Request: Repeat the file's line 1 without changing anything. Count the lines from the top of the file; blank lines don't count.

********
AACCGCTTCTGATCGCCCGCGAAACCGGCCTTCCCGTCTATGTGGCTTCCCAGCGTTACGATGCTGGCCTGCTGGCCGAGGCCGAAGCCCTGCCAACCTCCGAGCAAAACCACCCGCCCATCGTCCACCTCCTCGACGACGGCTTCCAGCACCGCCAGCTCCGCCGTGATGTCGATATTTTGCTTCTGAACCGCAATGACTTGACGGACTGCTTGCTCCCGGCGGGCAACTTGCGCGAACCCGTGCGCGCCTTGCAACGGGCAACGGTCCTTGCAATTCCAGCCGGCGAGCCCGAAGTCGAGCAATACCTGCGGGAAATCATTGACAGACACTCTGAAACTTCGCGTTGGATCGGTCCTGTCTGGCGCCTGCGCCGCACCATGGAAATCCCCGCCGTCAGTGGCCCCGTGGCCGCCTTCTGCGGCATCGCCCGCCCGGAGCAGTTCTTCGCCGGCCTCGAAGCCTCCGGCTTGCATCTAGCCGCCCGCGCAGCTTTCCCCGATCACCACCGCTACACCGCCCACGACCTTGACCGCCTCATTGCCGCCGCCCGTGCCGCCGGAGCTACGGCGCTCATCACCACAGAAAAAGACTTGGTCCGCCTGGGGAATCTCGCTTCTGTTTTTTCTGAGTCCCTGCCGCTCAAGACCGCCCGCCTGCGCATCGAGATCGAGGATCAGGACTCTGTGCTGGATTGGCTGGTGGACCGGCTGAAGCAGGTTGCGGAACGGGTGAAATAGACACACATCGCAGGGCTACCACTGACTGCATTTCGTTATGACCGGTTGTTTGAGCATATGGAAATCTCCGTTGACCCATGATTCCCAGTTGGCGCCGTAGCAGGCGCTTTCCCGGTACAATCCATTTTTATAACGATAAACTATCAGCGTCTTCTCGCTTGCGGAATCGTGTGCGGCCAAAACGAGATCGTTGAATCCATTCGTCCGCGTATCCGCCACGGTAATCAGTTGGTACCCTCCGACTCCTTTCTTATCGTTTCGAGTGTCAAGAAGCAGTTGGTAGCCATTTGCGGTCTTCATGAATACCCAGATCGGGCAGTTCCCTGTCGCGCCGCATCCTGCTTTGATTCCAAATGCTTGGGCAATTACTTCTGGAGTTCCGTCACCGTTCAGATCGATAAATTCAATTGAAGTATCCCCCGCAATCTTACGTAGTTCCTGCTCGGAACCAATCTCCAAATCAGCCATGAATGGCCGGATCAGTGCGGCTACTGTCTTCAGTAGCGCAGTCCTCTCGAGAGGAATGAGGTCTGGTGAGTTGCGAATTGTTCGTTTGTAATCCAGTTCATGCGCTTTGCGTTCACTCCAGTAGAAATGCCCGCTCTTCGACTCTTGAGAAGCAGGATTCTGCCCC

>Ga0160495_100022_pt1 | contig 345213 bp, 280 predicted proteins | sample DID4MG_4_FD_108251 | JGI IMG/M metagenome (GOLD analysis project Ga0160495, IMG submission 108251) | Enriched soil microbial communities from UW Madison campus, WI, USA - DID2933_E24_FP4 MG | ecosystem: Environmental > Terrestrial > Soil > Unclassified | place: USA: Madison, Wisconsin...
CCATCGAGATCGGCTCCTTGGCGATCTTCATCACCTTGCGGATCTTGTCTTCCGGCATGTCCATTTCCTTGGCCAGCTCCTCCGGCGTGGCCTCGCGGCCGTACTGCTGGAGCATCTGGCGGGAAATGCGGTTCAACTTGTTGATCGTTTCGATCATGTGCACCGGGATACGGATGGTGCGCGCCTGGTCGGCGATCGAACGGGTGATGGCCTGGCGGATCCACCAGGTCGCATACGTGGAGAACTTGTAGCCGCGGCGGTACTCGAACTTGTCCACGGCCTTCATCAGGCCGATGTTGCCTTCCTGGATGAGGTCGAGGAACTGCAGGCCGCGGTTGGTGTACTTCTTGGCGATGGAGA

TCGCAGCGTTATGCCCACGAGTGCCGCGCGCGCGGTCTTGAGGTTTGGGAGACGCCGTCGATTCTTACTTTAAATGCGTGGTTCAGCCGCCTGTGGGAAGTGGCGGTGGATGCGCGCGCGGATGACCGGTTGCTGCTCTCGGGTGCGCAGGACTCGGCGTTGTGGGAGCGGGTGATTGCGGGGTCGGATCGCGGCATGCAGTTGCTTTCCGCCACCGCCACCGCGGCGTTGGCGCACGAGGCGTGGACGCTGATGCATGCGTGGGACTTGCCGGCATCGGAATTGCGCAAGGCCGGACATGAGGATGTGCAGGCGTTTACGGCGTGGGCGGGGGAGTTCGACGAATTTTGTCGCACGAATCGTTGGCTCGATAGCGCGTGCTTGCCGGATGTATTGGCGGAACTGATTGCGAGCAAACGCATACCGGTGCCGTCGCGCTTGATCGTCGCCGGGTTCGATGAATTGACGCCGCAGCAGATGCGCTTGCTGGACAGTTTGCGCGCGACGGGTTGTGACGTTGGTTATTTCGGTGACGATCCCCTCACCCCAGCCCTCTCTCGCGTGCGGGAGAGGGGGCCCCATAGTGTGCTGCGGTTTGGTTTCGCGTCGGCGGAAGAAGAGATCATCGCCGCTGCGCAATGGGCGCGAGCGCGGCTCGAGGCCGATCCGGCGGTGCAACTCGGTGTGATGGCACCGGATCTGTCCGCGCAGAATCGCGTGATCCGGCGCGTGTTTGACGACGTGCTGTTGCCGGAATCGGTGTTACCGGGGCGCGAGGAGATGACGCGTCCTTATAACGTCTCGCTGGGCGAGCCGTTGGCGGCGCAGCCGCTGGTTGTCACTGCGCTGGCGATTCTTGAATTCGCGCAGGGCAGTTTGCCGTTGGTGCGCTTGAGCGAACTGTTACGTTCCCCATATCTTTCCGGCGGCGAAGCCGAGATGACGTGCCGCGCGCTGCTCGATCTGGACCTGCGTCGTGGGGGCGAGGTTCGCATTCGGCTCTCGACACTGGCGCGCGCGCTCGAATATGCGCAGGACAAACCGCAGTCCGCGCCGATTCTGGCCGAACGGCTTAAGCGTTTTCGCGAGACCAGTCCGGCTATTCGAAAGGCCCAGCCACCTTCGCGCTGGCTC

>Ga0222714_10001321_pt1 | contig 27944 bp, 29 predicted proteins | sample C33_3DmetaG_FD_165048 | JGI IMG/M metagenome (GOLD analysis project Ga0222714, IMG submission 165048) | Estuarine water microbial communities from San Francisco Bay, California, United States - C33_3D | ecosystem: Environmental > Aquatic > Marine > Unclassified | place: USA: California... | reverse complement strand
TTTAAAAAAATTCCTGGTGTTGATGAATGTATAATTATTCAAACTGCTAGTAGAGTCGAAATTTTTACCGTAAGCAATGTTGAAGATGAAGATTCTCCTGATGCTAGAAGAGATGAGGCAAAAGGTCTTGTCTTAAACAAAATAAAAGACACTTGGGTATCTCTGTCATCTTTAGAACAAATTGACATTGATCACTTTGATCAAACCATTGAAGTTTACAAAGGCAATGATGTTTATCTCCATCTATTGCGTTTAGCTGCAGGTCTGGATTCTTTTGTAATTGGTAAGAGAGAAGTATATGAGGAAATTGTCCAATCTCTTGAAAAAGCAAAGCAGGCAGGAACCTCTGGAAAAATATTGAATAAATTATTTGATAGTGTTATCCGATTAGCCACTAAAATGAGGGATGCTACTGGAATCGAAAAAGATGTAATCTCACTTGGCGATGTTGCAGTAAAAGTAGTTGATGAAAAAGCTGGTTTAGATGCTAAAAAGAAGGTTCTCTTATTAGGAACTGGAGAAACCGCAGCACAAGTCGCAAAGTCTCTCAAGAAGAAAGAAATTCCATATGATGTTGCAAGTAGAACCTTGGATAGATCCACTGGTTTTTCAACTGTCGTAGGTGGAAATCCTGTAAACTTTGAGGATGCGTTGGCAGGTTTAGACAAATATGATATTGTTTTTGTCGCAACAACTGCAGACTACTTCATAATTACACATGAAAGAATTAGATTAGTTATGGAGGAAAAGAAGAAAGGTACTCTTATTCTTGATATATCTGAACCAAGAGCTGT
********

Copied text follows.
AACCGCTTCTGATCGCCCGCGAAACCGGCCTTCCCGTCTATGTGGCTTCCCAGCGTTACGATGCTGGCCTGCTGGCCGAGGCCGAAGCCCTGCCAACCTCCGAGCAAAACCACCCGCCCATCGTCCACCTCCTCGACGACGGCTTCCAGCACCGCCAGCTCCGCCGTGATGTCGATATTTTGCTTCTGAACCGCAATGACTTGACGGACTGCTTGCTCCCGGCGGGCAACTTGCGCGAACCCGTGCGCGCCTTGCAACGGGCAACGGTCCTTGCAATTCCAGCCGGCGAGCCCGAAGTCGAGCAATACCTGCGGGAAATCATTGACAGACACTCTGAAACTTCGCGTTGGATCGGTCCTGTCTGGCGCCTGCGCCGCACCATGGAAATCCCCGCCGTCAGTGGCCCCGTGGCCGCCTTCTGCGGCATCGCCCGCCCGGAGCAGTTCTTCGCCGGCCTCGAAGCCTCCGGCTTGCATCTAGCCGCCCGCGCAGCTTTCCCCGATCACCACCGCTACACCGCCCACGACCTTGACCGCCTCATTGCCGCCGCCCGTGCCGCCGGAGCTACGGCGCTCATCACCACAGAAAAAGACTTGGTCCGCCTGGGGAATCTCGCTTCTGTTTTTTCTGAGTCCCTGCCGCTCAAGACCGCCCGCCTGCGCATCGAGATCGAGGATCAGGACTCTGTGCTGGATTGGCTGGTGGACCGGCTGAAGCAGGTTGCGGAACGGGTGAAATAGACACACATCGCAGGGCTACCACTGACTGCATTTCGTTATGACCGGTTGTTTGAGCATATGGAAATCTCCGTTGACCCATGATTCCCAGTTGGCGCCGTAGCAGGCGCTTTCCCGGTACAATCCATTTTTATAACGATAAACTATCAGCGTCTTCTCGCTTGCGGAATCGTGTGCGGCCAAAACGAGATCGTTGAATCCATTCGTCCGCGTATCCGCCACGGTAATCAGTTGGTACCCTCCGACTCCTTTCTTATCGTTTCGAGTGTCAAGAAGCAGTTGGTAGCCATTTGCGGTCTTCATGAATACCCAGATCGGGCAGTTCCCTGTCGCGCCGCATCCTGCTTTGATTCCAAATGCTTGGGCAATTACTTCTGGAGTTCCGTCACCGTTCAGATCGATAAATTCAATTGAAGTATCCCCCGCAATCTTACGTAGTTCCTGCTCGGAACCAATCTCCAAATCAGCCATGAATGGCCGGATCAGTGCGGCTACTGTCTTCAGTAGCGCAGTCCTCTCGAGAGGAATGAGGTCTGGTGAGTTGCGAATTGTTCGTTTGTAATCCAGTTCATGCGCTTTGCGTTCACTCCAGTAGAAATGCCCGCTCTTCGACTCTTGAGAAGCAGGATTCTGCCCC